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While exercise is clearly good for your health, it can lead to sore, achy muscles. These sore muscles can make it hard to complete your daily tasks. If you have a hot tub, you have the unique ability to experience a different kind of relaxation. Hot water soaks are a great way to help sore muscles relax, but when and how you soak is the real question.

SpaMate knows just how important it can be to treat sore muscles in a spa. We are here to help you better understand how to get the most out of your hot tub soaking experience as an athlete.

What Exercise Does to Muscles

When you exercise, you are working muscles harder than they would be during normal daily activities. This strenuous working of the muscles causes microtrauma to the muscles, which allows the muscle to become stronger and denser than it was before recovery. Generally, you will start to feel sore between 24 and 48 hours after an intense workout. This soreness is called delayed onset muscle soreness, or DOMS.

DOMS is a signal that your muscles are strengthening, and it is a good thing. DOMS pain can occur in muscles, ligaments, or tendons, and it is completely harmless. Be sure that you are only dealing with DOMS, however, because some pain is signaling an injury. Pain should be bilateral. If you are experiencing pain in only one arm or leg, you may have an injury.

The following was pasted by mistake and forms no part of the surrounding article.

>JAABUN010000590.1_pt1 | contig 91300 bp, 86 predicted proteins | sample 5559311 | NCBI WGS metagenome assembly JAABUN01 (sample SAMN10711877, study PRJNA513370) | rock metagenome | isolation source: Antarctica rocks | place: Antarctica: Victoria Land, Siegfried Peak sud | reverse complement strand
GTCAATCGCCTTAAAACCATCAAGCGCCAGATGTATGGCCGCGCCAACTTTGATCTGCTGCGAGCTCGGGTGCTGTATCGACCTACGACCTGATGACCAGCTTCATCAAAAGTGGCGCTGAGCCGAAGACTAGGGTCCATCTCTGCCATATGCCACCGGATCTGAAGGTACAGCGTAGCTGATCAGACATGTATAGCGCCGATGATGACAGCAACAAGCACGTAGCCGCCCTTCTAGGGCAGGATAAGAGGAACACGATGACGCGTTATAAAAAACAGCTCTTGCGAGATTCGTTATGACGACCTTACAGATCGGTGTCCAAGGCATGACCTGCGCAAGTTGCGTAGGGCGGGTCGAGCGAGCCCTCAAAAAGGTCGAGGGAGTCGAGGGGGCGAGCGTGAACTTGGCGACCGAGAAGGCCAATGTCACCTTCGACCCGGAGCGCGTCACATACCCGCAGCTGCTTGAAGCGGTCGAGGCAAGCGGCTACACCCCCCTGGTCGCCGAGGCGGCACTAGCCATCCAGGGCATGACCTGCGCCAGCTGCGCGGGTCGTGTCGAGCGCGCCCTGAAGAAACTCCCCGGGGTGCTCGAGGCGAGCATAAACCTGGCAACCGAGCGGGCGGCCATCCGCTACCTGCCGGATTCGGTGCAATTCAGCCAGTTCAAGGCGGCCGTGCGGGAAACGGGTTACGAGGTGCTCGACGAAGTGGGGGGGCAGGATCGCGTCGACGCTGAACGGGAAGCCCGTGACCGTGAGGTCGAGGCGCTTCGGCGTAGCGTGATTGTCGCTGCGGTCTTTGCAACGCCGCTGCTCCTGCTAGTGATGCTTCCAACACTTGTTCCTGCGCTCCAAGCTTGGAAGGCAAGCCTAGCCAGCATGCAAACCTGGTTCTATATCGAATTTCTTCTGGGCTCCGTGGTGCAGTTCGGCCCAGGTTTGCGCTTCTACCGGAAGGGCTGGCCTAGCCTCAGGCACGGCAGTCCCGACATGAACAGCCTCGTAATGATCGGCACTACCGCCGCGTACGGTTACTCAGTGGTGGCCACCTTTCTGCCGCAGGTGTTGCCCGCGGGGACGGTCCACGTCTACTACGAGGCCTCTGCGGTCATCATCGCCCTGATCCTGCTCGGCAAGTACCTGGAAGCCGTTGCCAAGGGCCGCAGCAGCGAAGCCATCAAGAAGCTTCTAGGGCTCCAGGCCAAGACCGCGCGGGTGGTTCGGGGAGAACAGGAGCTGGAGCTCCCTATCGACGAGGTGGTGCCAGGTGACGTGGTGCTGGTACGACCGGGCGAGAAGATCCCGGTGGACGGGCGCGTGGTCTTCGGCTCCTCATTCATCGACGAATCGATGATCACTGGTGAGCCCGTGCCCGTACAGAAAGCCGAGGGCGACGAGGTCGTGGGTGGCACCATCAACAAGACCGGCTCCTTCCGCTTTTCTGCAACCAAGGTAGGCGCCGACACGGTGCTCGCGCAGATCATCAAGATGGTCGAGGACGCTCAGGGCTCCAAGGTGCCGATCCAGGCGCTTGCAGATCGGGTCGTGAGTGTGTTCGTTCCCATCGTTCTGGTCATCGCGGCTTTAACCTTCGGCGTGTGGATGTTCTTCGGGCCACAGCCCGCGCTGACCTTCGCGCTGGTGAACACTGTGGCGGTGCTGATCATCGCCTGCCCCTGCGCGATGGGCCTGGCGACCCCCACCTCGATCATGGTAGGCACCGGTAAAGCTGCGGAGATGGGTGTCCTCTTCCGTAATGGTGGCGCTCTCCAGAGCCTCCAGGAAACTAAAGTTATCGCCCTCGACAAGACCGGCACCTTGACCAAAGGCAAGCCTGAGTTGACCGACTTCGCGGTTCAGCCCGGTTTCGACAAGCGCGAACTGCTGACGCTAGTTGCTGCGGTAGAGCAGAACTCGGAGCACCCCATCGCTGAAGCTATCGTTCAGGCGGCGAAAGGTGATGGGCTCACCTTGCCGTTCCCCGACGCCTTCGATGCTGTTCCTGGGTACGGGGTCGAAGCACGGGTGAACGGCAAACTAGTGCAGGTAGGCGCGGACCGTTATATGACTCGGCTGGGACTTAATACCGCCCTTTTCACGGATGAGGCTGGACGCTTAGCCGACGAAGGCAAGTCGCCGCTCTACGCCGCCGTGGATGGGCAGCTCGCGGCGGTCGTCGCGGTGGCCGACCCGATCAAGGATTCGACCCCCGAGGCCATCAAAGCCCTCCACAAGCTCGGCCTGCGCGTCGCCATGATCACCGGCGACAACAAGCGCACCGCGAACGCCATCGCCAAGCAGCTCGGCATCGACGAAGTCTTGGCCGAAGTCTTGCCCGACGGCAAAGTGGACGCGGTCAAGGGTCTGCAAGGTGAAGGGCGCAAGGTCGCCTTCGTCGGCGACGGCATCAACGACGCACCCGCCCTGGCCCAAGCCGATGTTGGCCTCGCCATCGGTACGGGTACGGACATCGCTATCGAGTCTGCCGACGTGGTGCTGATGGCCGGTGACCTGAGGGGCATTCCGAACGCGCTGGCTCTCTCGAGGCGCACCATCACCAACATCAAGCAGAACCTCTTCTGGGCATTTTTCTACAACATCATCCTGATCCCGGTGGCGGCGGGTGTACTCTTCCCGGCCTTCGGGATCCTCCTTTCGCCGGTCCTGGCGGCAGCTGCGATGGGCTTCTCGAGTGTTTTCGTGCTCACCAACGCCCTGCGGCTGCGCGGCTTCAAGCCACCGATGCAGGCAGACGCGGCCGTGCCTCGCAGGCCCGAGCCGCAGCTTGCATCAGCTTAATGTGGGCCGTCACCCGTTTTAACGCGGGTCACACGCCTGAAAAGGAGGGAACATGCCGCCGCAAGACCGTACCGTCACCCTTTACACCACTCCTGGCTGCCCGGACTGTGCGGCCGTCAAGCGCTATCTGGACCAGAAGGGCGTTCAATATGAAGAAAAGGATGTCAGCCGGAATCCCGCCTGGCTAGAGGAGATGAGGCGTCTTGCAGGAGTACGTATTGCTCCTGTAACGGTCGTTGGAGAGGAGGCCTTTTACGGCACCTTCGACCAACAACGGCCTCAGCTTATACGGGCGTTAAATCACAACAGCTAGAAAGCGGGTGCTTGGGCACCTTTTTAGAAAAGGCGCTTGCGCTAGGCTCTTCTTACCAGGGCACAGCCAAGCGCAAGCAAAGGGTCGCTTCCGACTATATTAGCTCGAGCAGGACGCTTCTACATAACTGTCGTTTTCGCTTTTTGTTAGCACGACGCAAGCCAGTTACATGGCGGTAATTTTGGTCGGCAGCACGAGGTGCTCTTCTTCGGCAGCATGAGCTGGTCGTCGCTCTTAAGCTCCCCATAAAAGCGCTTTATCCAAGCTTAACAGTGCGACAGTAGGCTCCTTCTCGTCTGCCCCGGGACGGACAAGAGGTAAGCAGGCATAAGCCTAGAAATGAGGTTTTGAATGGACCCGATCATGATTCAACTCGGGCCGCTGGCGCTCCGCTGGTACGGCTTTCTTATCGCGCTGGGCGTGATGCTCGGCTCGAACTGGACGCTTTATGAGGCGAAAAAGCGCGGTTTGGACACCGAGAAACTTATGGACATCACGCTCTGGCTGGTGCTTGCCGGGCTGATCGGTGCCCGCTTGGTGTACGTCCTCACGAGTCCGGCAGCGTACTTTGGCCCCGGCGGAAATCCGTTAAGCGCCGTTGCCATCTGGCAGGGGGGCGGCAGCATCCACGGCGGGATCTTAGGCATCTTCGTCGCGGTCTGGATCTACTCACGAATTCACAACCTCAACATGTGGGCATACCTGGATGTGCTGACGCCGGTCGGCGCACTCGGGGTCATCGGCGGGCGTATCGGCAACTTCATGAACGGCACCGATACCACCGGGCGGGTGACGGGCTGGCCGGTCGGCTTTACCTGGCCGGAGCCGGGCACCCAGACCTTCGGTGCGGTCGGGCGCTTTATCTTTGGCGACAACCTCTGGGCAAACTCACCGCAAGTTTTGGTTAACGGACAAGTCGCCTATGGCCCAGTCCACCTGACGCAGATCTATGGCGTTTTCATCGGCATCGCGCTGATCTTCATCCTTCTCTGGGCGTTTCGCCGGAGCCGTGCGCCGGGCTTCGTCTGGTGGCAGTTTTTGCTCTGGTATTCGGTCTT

While taking the time to stretch and warm up before exercise can help cut down on the soreness you experience, it won’t eliminate it. You should also increase resistance, weight, and intensity of your workouts slowly. Your hot tub can also help reduce the pain you feel from exercise.

How a Hot Tub Can Relieve Muscle Pain

It is no surprise that heat helps soothe pain. Hot baths have been recommended for people with sore or stiff muscles and joints for quite a while, but hot tubs are a new way to get a similar experience.